The Mitsubishi Outlander plug-in hybrid continues to dominate the ultra-low carbon car and van league table with 21,708 of the vehicles licensed in the UK at the end of Q2 2016.
The Outlander makes up 33% of the total of 66,374 plug-in grant eligible vehicles on the road.
In second place after the Outlander comes the pure battery-electric Nissan Leaf at 12,837.
In third place is the BMW i3 (4,457) which is available with a choice of drive trains: pure battery electric or a range extended version (where a petrol internal combustion engine is used to recharge the battery on long journeys).
The Renault Zoe (4,339) is fourth most common, followed by the Mercedes-Benz C350e (3,337) which has leapt ahead of the Tesla Model S (3,312) and Volkswagen Golf GTE (2,657) to take fifth place.
The Outlander, Mercedes-Benz C350e and BMW 330e were the only three cars to increase their licensed numbers by more than a 1,000 in Q2 2016.
Four of the five vehicles with the highest growth in licensed numbers over the quarter were plug-in hybrid (PHEV) versions of regular cars:
Mitsubishi Outlander (PHEV) – 1,763 increase
2) Mercedes-Benz C350e (PHEV) – 1,439
3) BMW 330e (PHEV) – 1,113
4) Golf GTE (PHEV) – 687
5) Tesla S (pure battery powered) - 486
Steve Gooding, director of the RAC Foundation, said: “Getting more clean vehicles on the road is crucial to help tackle both climate change and poor air quality yet while there are a record 31.6 million cars on the UK’s roads, just 0.2% are ultra-green.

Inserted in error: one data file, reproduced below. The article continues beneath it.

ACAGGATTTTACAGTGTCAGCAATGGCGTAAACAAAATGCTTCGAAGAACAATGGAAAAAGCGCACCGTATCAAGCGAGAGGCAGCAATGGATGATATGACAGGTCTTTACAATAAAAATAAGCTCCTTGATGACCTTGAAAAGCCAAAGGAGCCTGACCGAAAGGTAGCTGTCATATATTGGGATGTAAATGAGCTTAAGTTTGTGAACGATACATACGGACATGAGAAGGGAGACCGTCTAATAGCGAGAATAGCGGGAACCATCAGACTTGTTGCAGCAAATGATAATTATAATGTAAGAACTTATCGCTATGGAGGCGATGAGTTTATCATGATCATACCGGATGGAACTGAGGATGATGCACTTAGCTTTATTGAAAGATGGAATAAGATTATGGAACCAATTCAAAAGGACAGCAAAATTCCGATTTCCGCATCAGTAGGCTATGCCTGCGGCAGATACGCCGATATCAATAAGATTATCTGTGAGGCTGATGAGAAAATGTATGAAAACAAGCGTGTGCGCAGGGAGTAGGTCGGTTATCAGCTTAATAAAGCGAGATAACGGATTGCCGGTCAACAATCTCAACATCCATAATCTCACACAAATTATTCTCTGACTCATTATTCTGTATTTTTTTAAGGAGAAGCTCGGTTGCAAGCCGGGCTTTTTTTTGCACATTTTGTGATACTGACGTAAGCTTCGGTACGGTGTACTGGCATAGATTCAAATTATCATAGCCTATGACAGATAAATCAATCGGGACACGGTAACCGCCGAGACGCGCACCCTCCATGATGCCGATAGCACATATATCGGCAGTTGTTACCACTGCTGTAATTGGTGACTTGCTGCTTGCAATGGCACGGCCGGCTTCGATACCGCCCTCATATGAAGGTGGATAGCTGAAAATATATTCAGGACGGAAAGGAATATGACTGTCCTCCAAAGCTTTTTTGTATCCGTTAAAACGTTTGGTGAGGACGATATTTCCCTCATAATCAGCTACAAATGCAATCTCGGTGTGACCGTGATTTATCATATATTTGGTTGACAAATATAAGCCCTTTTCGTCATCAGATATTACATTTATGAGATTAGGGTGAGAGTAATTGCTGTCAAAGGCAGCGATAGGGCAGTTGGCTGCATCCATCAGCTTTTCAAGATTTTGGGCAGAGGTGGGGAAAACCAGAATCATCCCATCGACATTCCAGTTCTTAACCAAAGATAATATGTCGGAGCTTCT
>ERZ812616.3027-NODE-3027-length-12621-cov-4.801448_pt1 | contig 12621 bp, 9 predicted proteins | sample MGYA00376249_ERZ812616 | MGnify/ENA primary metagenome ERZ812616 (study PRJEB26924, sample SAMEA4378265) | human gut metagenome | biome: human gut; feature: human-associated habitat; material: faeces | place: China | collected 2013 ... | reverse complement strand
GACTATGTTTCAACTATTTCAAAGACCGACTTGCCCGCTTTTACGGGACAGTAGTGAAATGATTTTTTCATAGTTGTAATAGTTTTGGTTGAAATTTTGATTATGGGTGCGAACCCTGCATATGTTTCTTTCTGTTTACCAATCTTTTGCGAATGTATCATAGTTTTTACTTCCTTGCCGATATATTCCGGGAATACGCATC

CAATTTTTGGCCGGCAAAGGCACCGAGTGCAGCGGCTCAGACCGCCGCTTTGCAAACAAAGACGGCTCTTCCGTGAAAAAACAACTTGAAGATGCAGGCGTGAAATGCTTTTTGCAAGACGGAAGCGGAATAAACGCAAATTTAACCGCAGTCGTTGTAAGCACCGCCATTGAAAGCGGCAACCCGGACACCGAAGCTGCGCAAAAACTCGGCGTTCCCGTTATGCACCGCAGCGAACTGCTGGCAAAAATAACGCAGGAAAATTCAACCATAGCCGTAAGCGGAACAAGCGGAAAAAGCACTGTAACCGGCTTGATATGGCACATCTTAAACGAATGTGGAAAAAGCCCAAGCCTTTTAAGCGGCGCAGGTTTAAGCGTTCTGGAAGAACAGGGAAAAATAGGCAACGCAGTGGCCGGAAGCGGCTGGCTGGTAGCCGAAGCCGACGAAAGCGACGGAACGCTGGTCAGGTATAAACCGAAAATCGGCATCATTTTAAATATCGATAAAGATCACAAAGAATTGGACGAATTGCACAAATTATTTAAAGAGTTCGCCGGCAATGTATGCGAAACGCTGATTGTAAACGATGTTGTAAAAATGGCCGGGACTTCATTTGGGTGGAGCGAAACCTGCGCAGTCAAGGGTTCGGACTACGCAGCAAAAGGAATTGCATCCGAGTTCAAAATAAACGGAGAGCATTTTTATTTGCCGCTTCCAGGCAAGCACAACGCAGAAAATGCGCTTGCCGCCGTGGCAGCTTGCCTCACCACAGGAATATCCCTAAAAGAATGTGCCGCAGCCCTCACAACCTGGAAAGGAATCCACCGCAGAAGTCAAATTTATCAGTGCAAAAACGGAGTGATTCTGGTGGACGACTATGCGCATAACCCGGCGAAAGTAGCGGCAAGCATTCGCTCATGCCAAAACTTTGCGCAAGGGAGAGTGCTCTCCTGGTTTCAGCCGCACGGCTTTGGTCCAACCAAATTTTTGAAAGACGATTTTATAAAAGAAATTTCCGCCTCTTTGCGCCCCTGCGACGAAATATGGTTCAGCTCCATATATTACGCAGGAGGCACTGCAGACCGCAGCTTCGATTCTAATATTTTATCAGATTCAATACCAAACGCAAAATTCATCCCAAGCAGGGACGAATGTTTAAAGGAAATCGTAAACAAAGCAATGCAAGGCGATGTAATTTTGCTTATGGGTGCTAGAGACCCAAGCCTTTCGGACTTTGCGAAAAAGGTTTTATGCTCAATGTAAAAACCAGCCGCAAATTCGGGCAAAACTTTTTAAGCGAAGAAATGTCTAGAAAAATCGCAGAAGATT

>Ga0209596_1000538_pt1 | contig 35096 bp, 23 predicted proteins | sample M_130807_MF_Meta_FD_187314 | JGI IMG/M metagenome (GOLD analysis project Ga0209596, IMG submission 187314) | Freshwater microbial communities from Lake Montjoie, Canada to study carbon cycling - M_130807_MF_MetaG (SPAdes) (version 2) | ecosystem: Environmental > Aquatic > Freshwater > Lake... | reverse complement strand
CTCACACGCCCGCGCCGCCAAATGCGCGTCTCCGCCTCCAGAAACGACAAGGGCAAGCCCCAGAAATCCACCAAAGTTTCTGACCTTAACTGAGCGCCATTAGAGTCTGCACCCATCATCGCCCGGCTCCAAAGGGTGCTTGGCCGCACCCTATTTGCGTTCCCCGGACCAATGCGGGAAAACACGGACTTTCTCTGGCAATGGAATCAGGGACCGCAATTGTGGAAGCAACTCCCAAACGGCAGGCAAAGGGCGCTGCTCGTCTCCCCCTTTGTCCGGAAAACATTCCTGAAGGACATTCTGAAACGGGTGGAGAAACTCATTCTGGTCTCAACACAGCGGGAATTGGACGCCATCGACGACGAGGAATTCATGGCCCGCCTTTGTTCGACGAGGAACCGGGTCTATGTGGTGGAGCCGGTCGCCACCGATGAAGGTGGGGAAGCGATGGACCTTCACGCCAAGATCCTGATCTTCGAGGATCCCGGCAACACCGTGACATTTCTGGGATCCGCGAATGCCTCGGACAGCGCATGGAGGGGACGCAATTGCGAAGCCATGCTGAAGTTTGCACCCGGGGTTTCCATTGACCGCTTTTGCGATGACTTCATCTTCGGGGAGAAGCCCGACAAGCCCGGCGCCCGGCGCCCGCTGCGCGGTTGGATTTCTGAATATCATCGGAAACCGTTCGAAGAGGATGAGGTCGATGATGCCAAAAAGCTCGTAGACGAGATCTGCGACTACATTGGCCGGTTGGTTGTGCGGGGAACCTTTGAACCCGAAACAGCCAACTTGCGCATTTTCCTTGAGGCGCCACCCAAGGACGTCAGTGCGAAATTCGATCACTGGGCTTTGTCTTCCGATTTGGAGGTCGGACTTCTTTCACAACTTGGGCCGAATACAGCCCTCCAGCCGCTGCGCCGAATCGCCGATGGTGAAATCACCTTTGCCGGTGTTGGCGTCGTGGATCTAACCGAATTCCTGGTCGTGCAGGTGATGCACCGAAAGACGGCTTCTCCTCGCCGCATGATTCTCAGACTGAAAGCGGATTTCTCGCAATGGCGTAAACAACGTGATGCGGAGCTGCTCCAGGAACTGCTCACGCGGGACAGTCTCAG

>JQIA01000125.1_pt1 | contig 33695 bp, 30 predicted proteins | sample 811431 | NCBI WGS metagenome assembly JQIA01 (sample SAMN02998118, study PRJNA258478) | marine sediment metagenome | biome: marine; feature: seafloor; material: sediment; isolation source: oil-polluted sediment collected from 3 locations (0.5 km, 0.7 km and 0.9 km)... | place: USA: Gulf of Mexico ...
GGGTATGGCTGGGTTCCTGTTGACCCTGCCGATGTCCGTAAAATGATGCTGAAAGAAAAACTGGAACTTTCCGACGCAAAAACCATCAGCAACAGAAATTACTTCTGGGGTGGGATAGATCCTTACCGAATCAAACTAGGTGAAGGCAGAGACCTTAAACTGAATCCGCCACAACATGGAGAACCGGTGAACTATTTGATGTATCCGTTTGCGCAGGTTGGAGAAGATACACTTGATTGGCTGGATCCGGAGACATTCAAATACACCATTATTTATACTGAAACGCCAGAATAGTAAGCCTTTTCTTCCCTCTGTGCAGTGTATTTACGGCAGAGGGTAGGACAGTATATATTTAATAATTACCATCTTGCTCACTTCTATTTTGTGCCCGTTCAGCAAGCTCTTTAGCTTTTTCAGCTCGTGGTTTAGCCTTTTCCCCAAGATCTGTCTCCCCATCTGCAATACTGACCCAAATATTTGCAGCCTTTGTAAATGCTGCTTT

“At the start of the month MPs on the Environmental Audit Committee said they had no confidence in the UK achieving its long-term goals for greening the car fleet.
“Car companies selling ultra-green vehicles will be looking at these figures closely. On 1 March the maximum grant dropped from £5,000 per car to £4,500 and because of a new tiered system, some grants – including those for the Outlander – are now no more than £2,500.
“In a rapidly evolving, but still fledgling market it is hard to discern trends but with the plug-in car grant scheme due for another revision within six months the concern must be that the market will remain fragile, and so we are quite some way from being able to drop the grants completely.
“One hopeful sign is that there is an ever increasing number of green vehicles in the showroom and some manufacturers like VW have publicly pinned their hopes on alternatively-fuelled cars.”
On 1 September 2016 the Environmental Audit Committee published its report on Sustainability in the Department for Transport:
Mary Creagh MP, chair of the Committee, said: "The uptake of ultra-low emission vehicles like electric cars, is too low to meet the UK's climate change targets at the lowest cost to the public. Air quality targets that were supposed to be met in 2010 won't be hit until 2020 at the earliest. And it's been almost a year since we discovered VW had fitted cars with cheat devices, but government has still to decide what action to take against the company."